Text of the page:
Wednesday, 19 June 2013

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Cliometrics, sometimes called new economic history,[1] or econometric history,[2] is the systematic application of economic theory, econometric techniques, and other formal or mathematical methods to the study of history (especially, social and economic history). It is a quantitative (as opposed to qualitative or ethnographic) approach to economic history.[3] The term cliometrics comes from Clio, who was the muse of history, and was originally coined by the mathematical economist Stanley Reiter in 1960.[4]

Clio by Pierre Mignard, oil on canvas, 1689



History of discipline[edit]

The new economic history originated in 1958 with the work of Alfred Conrad and John R. Meyer with the publication of "The Economics of Slavery in the Antebellum South," in the Journal of Political Economy.[3] The new economic history revolution actually began in the mid-1960s and was resisted because many incumbent economic historians were either historians or economists who had very little connection to economic modeling or statistical techniques.[5] Areas of key interest included transportation history,[6] slavery,[3] and agriculture.[citation needed] Cliometrics become better known when Douglass North and William Parker became the editors of the Journal of Economic History in 1960. The Cliometrics Meetings began to be held around this time at Purdue University and are still held annually in different locations. Today, cliometric approaches are standard in several journals, including the Journal of Economic History, Explorations in Economic History, the European Review of Economic History, and Cliometrica.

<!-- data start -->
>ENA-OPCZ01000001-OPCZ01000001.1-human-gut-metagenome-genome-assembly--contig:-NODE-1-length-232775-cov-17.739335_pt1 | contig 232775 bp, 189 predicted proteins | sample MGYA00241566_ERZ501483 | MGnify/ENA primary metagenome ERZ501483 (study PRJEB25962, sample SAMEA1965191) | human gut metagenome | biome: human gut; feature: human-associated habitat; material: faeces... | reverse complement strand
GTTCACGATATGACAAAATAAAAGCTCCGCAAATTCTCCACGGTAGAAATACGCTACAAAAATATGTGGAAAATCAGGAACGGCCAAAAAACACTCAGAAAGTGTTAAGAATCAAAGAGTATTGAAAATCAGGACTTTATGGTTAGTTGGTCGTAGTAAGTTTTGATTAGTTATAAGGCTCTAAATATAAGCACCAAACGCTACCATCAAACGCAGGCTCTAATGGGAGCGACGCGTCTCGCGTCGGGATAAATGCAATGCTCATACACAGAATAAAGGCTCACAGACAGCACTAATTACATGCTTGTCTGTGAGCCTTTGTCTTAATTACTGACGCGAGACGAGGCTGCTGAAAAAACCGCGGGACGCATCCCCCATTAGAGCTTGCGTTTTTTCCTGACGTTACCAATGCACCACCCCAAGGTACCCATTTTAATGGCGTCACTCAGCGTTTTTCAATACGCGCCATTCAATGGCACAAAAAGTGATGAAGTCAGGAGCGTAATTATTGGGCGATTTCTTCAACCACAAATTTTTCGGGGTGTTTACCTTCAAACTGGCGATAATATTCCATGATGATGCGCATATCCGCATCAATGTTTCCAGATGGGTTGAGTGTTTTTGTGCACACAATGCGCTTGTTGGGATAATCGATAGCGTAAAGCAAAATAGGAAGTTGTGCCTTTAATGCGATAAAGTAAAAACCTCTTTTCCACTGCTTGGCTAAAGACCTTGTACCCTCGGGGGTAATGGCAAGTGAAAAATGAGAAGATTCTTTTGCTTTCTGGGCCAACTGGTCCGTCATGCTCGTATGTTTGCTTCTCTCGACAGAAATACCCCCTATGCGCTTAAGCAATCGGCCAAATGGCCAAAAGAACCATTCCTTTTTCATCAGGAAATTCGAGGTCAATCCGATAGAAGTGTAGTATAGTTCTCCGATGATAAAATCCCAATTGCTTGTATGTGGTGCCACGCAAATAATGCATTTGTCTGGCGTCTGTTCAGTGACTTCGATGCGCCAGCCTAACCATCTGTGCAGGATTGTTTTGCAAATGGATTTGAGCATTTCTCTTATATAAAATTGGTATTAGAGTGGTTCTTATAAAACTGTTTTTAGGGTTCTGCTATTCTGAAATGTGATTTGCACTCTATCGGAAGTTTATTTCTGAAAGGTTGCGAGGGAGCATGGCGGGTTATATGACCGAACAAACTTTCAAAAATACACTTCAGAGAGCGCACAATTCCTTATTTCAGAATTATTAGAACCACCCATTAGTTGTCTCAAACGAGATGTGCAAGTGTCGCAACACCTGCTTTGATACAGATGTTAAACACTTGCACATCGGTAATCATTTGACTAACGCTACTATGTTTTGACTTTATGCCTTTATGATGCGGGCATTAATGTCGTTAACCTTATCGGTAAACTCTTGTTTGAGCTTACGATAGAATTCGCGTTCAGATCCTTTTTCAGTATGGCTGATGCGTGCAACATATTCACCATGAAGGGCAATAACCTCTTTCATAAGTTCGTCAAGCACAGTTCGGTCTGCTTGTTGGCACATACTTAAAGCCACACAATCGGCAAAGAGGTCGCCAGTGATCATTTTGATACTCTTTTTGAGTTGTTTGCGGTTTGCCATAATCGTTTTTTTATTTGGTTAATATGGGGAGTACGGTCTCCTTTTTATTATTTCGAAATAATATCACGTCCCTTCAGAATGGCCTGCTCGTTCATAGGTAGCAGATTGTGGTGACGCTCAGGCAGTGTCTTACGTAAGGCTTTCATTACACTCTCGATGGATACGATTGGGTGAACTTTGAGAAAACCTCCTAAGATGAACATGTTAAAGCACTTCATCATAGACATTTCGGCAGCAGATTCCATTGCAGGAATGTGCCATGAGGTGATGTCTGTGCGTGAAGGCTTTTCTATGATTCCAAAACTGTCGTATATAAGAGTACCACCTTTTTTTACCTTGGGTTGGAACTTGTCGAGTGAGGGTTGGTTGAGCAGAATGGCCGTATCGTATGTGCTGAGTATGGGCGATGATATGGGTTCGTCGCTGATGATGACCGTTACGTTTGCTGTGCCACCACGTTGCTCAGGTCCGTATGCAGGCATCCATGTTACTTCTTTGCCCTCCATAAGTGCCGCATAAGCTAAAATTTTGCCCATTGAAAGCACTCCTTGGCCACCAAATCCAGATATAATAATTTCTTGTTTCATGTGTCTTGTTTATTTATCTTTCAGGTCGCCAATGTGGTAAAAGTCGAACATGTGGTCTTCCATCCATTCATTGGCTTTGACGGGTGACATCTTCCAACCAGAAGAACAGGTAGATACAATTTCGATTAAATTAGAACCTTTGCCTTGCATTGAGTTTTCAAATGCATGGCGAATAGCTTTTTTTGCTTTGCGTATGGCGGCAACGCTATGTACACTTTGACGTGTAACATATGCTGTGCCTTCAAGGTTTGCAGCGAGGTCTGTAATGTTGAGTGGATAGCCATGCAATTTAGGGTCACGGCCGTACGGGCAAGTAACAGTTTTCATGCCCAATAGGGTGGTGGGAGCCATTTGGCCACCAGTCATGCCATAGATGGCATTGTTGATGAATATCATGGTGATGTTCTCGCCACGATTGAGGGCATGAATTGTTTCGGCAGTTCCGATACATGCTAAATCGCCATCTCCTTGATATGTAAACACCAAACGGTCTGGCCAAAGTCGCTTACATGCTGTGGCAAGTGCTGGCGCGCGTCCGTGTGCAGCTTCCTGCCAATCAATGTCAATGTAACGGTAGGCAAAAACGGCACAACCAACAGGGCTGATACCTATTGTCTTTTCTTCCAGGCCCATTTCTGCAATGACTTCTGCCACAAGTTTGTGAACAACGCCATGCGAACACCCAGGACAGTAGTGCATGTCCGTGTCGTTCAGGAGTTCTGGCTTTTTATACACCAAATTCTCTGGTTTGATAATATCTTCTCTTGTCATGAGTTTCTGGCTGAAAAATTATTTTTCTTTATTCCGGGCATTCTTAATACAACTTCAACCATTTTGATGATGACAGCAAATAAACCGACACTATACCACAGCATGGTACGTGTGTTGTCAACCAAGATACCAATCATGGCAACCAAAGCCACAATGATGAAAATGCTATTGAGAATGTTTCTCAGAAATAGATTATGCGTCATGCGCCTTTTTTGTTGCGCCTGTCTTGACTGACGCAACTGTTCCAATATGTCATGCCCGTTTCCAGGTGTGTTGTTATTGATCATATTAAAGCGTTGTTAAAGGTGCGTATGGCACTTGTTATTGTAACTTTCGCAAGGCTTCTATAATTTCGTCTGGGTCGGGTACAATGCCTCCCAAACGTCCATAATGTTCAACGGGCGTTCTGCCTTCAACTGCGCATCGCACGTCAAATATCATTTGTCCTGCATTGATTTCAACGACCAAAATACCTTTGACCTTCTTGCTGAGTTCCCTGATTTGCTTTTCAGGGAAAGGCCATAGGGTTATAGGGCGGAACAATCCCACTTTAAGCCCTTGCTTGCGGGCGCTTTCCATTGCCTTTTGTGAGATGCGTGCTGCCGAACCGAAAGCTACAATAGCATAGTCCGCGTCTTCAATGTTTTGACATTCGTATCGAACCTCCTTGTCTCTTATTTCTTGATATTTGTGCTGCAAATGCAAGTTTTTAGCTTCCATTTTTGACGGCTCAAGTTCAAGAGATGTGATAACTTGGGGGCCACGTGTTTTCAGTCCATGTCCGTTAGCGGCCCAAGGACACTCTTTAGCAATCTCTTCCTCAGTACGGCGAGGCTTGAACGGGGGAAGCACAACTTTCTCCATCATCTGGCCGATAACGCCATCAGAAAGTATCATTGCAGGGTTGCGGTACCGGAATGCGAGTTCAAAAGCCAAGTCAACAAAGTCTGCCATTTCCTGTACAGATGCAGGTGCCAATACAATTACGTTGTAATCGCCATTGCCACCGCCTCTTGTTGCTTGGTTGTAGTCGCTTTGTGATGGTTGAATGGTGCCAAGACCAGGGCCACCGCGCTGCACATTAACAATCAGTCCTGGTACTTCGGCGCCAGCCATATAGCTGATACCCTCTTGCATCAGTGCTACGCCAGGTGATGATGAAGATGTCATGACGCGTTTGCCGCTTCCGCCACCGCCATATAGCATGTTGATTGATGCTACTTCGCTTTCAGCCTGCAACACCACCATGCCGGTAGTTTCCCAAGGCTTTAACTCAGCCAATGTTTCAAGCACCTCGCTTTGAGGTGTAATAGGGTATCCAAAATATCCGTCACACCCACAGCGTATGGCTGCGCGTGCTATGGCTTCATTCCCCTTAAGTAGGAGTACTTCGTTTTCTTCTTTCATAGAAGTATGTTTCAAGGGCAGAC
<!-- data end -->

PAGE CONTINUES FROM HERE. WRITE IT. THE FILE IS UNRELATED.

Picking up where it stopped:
According to economist Claudia Goldin, the success of the cliometric revolution had as an unintended consequence the disappearance of economic historians from history departments. As economic historians started using the same tools as economists, they started to seem more like other economists. In Goldin's words, "the new economic historians extinguished the other side".[7] The other side nearly disappeared altogether, with only a few remaining in history departments and business schools. However, some new economic historians did, in fact, begin research around this time, among them were Kemmerer and Larry Neal (a student of Albert Fishlow, a leader of the cliometric revolution) from Illinois, Paul Uselding from Johns Hopkins, Jeremy Atack from Indiana, and Thomas Ulen from Stanford.[citation needed] In spite of this, the separation of economic history and economics continued until the 1970s.[citation needed]
A group to encourage and further the study of cliometrics, The Cliometric Society, was founded in 1983.

Nobel Memorial Prize in Economics[edit]

In October 1993, the Royal Bank of Sweden awarded the Nobel Prize in Economics to Robert William Fogel and Douglass Cecil North "for having renewed research in economic history." The Academy noted that "they were pioneers in the branch of economic history that has been called the 'new economic history,' or cliometrics."[8] Fogel and North received the prize for turning the theoretical and statistical tools of modern economics on the historical past: on subjects ranging from slavery and railroads to ocean shipping and property rights.